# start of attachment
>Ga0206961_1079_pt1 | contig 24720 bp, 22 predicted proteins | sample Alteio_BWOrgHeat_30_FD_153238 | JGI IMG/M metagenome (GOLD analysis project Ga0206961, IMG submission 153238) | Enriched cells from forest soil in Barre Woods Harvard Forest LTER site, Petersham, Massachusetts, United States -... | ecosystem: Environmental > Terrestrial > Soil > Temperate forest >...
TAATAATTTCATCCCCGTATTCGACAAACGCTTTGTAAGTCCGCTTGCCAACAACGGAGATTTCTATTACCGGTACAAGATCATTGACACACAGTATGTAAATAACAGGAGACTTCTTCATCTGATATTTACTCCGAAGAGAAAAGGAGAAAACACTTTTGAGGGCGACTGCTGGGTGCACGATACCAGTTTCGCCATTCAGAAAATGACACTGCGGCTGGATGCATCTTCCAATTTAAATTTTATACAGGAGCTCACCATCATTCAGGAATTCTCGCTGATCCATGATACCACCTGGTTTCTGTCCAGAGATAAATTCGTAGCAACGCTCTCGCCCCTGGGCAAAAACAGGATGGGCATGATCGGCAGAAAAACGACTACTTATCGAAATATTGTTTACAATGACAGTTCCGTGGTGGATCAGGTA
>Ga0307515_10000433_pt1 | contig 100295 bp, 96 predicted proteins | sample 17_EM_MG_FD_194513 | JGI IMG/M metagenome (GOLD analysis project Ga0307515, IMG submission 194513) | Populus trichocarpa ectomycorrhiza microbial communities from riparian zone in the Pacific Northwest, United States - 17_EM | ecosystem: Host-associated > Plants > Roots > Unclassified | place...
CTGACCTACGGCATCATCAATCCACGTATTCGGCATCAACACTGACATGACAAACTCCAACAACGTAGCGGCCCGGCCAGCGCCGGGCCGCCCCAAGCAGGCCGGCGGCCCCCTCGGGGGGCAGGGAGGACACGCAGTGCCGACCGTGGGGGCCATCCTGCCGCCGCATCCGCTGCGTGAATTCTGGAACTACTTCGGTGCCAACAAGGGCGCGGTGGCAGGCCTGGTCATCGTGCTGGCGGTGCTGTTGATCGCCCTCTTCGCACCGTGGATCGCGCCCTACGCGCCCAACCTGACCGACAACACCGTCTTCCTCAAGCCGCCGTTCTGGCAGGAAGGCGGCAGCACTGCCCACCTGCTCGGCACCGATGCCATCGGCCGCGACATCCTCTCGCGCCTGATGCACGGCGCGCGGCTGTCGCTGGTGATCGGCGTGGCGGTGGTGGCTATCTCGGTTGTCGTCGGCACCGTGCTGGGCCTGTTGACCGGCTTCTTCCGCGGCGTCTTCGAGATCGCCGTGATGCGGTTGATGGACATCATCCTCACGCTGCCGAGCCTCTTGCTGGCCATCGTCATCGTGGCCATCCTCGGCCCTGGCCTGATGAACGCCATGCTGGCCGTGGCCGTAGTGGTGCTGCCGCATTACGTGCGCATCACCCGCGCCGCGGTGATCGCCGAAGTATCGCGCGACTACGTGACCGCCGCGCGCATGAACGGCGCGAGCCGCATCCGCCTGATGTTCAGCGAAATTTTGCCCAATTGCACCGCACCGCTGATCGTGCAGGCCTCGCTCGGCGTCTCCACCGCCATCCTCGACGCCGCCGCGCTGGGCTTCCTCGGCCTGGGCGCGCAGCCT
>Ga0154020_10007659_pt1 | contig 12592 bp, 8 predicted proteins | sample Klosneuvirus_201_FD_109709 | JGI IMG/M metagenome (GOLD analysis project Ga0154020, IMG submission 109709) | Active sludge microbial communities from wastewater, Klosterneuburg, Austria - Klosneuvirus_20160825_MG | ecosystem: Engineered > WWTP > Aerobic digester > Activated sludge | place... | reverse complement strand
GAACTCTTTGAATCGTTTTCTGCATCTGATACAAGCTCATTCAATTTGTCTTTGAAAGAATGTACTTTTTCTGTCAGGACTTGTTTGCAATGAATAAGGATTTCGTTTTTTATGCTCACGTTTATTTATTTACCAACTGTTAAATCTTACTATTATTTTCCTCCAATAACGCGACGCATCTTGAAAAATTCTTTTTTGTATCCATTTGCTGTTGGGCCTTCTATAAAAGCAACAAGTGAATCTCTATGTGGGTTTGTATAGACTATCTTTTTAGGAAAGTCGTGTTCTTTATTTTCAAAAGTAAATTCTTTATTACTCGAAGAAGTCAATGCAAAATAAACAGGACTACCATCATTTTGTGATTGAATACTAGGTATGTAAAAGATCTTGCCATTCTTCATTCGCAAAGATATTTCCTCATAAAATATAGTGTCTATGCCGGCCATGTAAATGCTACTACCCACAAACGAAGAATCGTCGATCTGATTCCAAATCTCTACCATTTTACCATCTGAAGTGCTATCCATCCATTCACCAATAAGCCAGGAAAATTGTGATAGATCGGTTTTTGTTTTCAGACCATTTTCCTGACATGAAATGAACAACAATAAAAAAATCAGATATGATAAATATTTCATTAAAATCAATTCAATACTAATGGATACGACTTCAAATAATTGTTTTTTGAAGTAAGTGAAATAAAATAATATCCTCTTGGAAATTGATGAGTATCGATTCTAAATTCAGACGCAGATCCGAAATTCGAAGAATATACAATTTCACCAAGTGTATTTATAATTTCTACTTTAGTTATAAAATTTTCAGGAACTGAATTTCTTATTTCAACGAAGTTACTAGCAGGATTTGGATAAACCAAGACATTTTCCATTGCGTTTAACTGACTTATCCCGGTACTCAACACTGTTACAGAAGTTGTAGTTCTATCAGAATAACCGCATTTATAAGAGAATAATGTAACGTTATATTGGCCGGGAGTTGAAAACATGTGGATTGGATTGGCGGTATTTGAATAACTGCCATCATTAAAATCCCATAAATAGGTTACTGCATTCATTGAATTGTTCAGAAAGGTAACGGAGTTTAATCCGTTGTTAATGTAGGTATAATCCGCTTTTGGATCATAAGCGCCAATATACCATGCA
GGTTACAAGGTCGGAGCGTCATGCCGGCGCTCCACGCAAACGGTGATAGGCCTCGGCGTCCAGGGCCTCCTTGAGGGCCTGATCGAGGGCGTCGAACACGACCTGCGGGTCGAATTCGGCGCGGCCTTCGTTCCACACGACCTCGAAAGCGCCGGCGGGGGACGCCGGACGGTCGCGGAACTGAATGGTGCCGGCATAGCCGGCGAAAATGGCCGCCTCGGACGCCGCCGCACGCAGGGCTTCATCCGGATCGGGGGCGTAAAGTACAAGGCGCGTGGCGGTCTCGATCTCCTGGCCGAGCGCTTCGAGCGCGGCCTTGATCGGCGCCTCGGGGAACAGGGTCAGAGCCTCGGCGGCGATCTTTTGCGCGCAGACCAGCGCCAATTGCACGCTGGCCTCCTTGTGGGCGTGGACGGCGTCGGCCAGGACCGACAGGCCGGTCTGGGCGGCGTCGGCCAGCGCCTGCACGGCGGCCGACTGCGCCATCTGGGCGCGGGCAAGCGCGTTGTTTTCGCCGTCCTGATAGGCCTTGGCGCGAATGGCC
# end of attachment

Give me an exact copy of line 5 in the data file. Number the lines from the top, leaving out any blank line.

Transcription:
>Ga0154020_10007659_pt1 | contig 12592 bp, 8 predicted proteins | sample Klosneuvirus_201_FD_109709 | JGI IMG/M metagenome (GOLD analysis project Ga0154020, IMG submission 109709) | Active sludge microbial communities from wastewater, Klosterneuburg, Austria - Klosneuvirus_20160825_MG | ecosystem: Engineered > WWTP > Aerobic digester > Activated sludge | place... | reverse complement strand